Microsoft's week involved a giant Patch Tuesday, the release of Kinect for Windows SDK beta and alerts about a phone scam.
Microsoft's relatively quiet week saw a significant Patch
Tuesday and a new phase of life for its popular Kinect hands-free game
June's Patch Tuesday tackled some 24 bugs across 16
bulletins. It wasn't quite as big as April's session, but certainly covered a
lot of ground: in addition to patching Windows, bulletins targeted
vulnerabilities in all supported versions of Internet Explorer, Microsoft
Office, SQL Server, Forefront, .NET/Silverlight, Active Directory and Hyper-V.
Microsoft rated nine of those patches as "critical" and
seven as "important." In a June
on the Microsoft Security Response Center blog, the company
cited four of those critical updates as particularly important: MS11-042,
targeting two issues in the DFS client for all versions of Windows; MS11-050, a
patch for 11 bugs in all versions of Internet Explorer; MS11-052, aimed at
another Windows operating system issue; and MS11-043, meant to repair the SMB
Client on Windows.
Security IT administrators should pay particular attention
to fixing the Internet Explorer issues, according to Joshua Talbot, security
intelligence manager for Symantec Security Response. "The slew of Internet
Explorer vulnerabilities presents a significant attack surface for
cyber-criminals to poke at," he
, citing how a similar IE flaw was used in "at least one" of the
recent, well-publicized data breaches.
Microsoft's Patch Tuesday also targeted the "cookie-jacking"
vulnerability in HTML5 (MS11-037), which could allow a malicious Website to
swipe cookies from users. Despite the availability of proof-of-concept code,
the apparent inability for direct code execution makes this particular patch
"important" as opposed to "critical."
Microsoft is also aiming to fix a denial-of-service
vulnerability in Hyper-V (MS11-047) on Windows Server 2008 and 2008 R2, which
could let an attacker on a guest virtual machine execute a resource exhaustion
denial-of-service on the host and affect other virtual machines.
When it came to code, though, this week wasn't all about
patching vulnerabilities: Microsoft also released its Kinect for Windows SDK
beta, bringing the motion-control and voice-recognition technology to
developers and researchers.
Microsoft had originally designed the Kinect controller,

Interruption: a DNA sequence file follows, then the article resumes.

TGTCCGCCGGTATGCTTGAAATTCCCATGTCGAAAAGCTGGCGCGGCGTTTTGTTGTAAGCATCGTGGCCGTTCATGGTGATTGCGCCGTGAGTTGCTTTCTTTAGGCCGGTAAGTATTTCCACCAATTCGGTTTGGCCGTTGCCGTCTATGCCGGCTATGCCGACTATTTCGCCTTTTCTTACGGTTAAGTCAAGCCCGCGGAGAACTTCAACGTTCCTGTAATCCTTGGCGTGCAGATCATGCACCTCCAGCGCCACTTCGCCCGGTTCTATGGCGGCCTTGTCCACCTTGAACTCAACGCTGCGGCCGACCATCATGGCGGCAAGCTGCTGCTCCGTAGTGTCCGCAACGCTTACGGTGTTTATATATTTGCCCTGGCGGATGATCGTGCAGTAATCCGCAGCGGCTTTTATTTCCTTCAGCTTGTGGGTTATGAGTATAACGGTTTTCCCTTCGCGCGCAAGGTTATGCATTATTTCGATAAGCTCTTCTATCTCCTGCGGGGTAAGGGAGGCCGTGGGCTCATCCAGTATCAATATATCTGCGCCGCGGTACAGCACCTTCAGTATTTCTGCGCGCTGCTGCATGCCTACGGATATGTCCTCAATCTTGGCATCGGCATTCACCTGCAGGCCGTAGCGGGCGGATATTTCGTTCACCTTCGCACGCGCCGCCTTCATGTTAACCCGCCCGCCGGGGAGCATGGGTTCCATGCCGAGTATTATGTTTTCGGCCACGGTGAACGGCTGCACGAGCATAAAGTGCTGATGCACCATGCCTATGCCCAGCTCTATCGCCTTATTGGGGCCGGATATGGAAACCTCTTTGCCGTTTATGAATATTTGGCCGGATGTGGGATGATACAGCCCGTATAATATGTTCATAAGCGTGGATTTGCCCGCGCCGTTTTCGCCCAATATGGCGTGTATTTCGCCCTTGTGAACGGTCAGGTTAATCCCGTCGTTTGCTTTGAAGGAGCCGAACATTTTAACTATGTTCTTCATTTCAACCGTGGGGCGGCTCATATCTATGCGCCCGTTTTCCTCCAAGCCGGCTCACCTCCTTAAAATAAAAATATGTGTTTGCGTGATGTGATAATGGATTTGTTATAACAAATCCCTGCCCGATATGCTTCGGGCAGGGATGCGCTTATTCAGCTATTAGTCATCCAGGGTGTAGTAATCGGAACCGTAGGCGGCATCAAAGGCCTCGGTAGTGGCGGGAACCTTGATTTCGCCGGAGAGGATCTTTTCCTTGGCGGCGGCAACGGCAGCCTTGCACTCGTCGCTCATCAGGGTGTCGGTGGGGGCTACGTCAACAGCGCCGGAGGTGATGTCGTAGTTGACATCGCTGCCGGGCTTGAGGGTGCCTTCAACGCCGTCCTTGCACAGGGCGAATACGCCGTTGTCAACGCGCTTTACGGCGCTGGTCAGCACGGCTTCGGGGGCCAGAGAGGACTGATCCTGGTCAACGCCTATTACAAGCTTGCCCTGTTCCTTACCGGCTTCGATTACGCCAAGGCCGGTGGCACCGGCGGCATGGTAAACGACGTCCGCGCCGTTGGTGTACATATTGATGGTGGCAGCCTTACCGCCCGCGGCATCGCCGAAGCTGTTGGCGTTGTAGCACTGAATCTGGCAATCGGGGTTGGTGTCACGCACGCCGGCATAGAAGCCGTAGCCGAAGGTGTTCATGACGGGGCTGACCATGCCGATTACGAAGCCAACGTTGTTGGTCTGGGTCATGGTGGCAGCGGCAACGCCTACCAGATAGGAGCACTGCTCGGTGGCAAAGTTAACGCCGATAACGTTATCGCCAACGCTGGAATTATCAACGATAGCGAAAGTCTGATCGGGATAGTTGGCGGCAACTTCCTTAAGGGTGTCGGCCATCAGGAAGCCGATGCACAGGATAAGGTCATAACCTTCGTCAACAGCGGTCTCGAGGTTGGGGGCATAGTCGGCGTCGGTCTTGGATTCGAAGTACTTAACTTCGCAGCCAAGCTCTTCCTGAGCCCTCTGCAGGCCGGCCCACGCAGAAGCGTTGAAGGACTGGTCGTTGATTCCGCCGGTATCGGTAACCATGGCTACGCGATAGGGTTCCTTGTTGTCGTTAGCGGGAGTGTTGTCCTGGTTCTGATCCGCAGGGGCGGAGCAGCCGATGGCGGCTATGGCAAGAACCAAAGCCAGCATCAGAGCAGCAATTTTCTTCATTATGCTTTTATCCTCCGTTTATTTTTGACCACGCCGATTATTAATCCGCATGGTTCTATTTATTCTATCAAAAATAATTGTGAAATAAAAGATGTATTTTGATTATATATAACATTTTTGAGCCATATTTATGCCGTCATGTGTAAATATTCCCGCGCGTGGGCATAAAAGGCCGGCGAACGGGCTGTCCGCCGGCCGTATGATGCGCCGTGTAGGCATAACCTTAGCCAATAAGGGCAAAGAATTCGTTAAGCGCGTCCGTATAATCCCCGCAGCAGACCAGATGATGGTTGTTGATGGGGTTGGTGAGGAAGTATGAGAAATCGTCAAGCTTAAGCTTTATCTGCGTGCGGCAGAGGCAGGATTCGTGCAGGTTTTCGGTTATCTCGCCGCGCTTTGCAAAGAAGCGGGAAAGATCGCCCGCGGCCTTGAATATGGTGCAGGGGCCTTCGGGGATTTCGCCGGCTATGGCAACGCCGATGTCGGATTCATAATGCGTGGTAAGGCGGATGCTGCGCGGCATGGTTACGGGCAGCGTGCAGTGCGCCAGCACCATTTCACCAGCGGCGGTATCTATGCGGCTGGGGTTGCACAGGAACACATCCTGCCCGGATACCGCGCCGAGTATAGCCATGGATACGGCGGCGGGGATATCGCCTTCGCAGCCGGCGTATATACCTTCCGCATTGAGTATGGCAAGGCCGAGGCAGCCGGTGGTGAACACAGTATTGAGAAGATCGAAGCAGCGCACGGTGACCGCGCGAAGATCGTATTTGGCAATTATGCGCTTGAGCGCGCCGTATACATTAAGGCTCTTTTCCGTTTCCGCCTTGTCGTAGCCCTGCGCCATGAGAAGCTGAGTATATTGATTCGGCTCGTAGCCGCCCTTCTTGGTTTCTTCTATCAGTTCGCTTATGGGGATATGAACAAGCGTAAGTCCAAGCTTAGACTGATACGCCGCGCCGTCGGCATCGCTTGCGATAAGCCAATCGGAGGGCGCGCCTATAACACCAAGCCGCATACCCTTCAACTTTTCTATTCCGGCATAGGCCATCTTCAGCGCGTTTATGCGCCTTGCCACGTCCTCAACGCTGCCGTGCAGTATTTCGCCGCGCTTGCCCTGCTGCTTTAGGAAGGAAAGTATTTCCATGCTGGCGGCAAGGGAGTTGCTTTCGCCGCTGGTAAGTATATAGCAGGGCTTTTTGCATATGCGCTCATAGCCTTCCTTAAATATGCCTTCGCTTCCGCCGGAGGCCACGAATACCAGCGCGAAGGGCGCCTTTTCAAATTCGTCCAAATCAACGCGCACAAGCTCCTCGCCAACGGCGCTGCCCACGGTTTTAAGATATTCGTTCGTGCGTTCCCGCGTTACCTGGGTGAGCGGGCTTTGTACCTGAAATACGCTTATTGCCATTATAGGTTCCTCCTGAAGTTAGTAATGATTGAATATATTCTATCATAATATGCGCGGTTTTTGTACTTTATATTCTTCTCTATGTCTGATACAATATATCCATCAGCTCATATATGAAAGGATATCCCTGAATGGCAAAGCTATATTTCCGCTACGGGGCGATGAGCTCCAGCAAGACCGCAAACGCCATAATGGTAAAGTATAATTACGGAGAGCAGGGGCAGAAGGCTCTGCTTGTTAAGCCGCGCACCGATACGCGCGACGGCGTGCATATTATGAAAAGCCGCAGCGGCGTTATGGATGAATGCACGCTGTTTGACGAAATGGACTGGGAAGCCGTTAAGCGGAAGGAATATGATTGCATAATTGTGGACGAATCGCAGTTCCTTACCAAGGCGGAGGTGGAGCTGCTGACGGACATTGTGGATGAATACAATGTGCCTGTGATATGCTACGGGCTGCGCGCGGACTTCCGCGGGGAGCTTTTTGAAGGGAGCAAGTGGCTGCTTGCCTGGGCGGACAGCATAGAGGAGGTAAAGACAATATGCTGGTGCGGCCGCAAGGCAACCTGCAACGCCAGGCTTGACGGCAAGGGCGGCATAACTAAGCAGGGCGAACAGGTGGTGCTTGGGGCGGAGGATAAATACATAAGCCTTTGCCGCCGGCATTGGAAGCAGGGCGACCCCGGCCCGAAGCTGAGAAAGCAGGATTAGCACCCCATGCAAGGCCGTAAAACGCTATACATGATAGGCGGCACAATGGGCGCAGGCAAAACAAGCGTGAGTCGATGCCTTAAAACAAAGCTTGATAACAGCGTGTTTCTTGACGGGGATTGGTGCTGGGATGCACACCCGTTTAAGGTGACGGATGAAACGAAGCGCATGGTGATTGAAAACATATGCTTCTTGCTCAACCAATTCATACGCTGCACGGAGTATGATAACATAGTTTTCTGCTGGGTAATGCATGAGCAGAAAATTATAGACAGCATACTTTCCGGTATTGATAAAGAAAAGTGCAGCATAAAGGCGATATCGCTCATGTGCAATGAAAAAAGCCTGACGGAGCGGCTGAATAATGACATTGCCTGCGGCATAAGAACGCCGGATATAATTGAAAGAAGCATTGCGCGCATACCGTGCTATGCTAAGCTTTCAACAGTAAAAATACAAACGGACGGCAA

which was released in November 2010, as a way to play Xbox 360 games via
gesture and the spoken word-hoping to appeal, in the process, to the same sort
of casual gamers who had made the Nintendo Wii and its unconventional
controllers such a massive hit.
Kinect turned out to be a massive hit, too, selling some 10
million units worldwide by March.
However, tech pros soon found a way to hack the Kinect's 3D
camera, which translates the movements of a user's body to a digital avatar.
Videos soon began to appear on YouTube, demonstrating the next-generation
hardware at work controlling robots or allowing people to paint 3D images in
At first, Microsoft publicly disapproved. Just as quickly,
however, the company decided to pull an about-face and claim it had always
intended Kinect to be open to modification.
the SDK beta's arrived
. Its system requirements include a Kinect for Xbox
360 sensor; a computer with a dual-core, 2.66-GHz (or faster) processor; a
Windows 7-compatible graphics card with support for DirectX 9.0c capabilities,
and 2GB of RAM.
Required software includes Windows 7, Visual Studio 2010
Express (or other 2010 edition), and Microsoft .NET Framework 4.0.
Microsoft itself intends to incorporate advances in 3D
sensing for products beyond gaming. In late 2010, the company acquired Canesta,
a maker of 3D-image sensor chips and camera modules that can be embedded in a
variety of consumer products, including laptops and vehicle dashboards.
In totally unrelated news, Microsoft also issued a warning
this week against fake tech-support and phone scams.
"The callers pretend to be from Microsoft and try to sell
the victim something, direct them to a specific Website, asked for remote
access, to install software, a credit card number, or run a bogus security scan
that showed an infection," Eric Foster, group manager for Microsoft Windows
Marketing, wrote in a June 16 posting on The
The scam seems to be taking place in English-speaking
countries. A survey by Microsoft's Trustworthy Computing Team found that, out
of 7,000 people surveyed, some 1,000 had received calls-with 22 percent falling
for the scam.
Foster's blog post offered a series of tips for avoiding
phone scams. "We want to remind you will never receive a legitimate call from
Microsoft or our partners to charge you for computer fixes," he wrote. "Please
remember to question any unsolicited email or call."